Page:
Judge Ellis, in a September 1, 2016 decision, denied the defendants’ motion to dismiss the FHA claims, but also ruled that the plaintiffs could not “rely solely on disparate impact to satisfy the FHA’s causation requirement.” First, the court disagreed that permitting the FHA claim to proceed “would not, as defendants contend, require the recognition of a new class—namely, illegal aliens—protected by the FHA.” The court then moved on to a lengthy causation analysis, which frames the defendants’ core argument accordingly: “plaintiffs’ disparate impact claim is inconsistent with the history and purpose of the judicially-created theory of disparate impact.”
Pointing to the Supreme Court’s Inclusive Communities robust causation standard for support, Judge Ellis stressed the “proper limited scope of disparate impact theory in the FHA context” and claimed that “to permit plaintiffs to use disparate impact in this case to establish causation results in essentially writing out of the FHA its robust causation requirement altogether.” Citing Keller v. City of Freemont, the court explained, “the imposition of disparate impact liability for policies that impact Latinos only incidentally to the impact on illegal aliens decouples disparate impact theory from its original and central purpose”—“to target only those policies with effects that cannot fairly be explained other than as resulting at least in part ‘because of’ a protected characteristic.”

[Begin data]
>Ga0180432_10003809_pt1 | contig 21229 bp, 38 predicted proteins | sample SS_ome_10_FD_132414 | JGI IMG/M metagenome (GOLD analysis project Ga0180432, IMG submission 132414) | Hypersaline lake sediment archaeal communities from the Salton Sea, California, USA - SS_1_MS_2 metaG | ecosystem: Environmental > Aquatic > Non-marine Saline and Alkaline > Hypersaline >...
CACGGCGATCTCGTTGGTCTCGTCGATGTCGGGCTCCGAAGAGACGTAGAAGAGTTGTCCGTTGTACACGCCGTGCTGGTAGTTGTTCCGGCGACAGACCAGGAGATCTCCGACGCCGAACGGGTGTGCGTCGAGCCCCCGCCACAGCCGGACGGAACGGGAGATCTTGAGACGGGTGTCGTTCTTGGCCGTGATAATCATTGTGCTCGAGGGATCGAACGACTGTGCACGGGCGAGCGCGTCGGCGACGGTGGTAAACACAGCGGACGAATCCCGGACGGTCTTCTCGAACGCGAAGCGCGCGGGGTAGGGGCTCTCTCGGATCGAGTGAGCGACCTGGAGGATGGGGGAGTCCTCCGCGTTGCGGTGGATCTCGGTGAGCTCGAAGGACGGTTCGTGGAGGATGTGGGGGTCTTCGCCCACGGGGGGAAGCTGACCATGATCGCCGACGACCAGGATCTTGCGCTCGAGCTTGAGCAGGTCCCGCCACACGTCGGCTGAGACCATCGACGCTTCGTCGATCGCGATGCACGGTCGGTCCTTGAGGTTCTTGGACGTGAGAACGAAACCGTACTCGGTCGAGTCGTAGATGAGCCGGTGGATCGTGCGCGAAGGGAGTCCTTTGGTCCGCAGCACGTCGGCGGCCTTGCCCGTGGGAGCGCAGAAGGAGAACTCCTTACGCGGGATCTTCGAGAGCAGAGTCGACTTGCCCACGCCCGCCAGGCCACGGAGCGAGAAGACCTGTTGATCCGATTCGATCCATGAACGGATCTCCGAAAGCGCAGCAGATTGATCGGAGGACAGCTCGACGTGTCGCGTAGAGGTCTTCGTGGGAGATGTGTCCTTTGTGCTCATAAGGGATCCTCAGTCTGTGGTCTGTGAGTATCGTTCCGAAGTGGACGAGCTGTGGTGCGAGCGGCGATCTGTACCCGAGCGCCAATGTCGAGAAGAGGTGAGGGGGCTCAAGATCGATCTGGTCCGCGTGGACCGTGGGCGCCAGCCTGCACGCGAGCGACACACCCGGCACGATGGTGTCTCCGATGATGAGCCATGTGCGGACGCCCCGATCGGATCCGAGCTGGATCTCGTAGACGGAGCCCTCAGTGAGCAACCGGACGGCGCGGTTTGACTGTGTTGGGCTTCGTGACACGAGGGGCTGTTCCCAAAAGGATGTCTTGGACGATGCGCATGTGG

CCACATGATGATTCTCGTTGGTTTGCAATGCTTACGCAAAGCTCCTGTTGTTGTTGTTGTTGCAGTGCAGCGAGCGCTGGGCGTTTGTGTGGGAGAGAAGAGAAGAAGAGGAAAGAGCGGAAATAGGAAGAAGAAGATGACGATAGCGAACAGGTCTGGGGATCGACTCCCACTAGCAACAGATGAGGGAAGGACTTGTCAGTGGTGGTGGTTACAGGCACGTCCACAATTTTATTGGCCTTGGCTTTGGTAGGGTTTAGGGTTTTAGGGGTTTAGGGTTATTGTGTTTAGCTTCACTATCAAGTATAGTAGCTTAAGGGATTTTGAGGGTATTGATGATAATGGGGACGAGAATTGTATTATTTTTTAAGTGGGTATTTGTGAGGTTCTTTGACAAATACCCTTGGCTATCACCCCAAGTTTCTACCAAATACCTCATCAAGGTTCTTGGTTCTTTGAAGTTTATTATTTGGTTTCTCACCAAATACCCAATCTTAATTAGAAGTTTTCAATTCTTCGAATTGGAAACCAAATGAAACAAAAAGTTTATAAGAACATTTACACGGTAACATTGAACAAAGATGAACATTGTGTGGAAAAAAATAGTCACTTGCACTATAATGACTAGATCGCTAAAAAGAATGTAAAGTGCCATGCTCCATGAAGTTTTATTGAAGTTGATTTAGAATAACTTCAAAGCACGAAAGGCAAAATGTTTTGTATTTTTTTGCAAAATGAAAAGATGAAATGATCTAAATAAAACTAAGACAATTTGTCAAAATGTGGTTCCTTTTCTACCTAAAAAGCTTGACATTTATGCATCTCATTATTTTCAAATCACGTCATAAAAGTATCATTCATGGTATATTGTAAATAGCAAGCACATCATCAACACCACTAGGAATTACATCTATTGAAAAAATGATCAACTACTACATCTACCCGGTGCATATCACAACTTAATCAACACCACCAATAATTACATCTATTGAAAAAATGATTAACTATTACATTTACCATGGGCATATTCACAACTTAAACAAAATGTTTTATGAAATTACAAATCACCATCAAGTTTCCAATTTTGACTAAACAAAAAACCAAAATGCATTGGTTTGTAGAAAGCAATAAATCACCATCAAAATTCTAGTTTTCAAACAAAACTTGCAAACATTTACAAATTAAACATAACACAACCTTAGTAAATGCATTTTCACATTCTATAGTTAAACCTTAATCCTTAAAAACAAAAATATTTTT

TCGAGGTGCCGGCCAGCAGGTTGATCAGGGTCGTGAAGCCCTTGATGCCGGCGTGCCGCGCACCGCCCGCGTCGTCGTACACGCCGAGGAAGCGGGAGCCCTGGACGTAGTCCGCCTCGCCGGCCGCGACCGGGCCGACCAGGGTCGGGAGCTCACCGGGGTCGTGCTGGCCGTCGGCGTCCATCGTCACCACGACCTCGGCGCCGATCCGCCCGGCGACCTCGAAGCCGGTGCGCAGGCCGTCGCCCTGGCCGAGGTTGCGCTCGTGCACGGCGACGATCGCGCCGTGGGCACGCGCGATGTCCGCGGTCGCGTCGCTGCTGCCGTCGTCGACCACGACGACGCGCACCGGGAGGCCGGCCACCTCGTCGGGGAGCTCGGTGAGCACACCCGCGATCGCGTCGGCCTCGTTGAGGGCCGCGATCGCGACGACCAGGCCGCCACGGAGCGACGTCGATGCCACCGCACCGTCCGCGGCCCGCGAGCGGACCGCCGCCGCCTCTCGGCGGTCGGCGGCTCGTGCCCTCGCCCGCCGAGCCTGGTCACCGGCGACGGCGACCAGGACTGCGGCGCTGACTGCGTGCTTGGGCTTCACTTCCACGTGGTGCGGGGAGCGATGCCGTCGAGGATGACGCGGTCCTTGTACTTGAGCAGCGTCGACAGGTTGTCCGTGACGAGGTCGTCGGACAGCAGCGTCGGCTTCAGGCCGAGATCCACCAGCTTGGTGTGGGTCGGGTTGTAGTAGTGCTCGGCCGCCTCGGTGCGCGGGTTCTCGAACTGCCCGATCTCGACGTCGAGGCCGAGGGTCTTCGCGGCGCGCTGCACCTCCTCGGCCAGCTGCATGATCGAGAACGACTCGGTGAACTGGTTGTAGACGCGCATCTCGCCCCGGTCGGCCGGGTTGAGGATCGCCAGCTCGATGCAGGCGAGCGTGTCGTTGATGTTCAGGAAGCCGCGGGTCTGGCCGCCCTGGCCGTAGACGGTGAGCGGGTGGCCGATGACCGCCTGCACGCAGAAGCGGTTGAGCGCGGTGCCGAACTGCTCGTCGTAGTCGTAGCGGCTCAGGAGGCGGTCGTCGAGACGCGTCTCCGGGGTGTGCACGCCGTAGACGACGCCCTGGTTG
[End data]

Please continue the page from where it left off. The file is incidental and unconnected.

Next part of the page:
Finally, the court placed the De Reyes plaintiffs in the greater context of undocumented immigrants nationwide and arrived at the following startling conclusion:
Given the current correlation between the presence of illegal aliens in the United States and the predominantly Latino national origin of the illegal alien population, it cannot fairly be said—by the existence of a disparate impact alone—that a policy targeting illegal aliens and thereby disproportionately making housing unavailable to a class of Latinos does so “because of race . . . or national origin.” 42 U.S.C. § 3604(a). To hold otherwise would, as Inclusive Communities warns, eliminate a robust causality requirement and make defendants answer for racial disparities they did not create.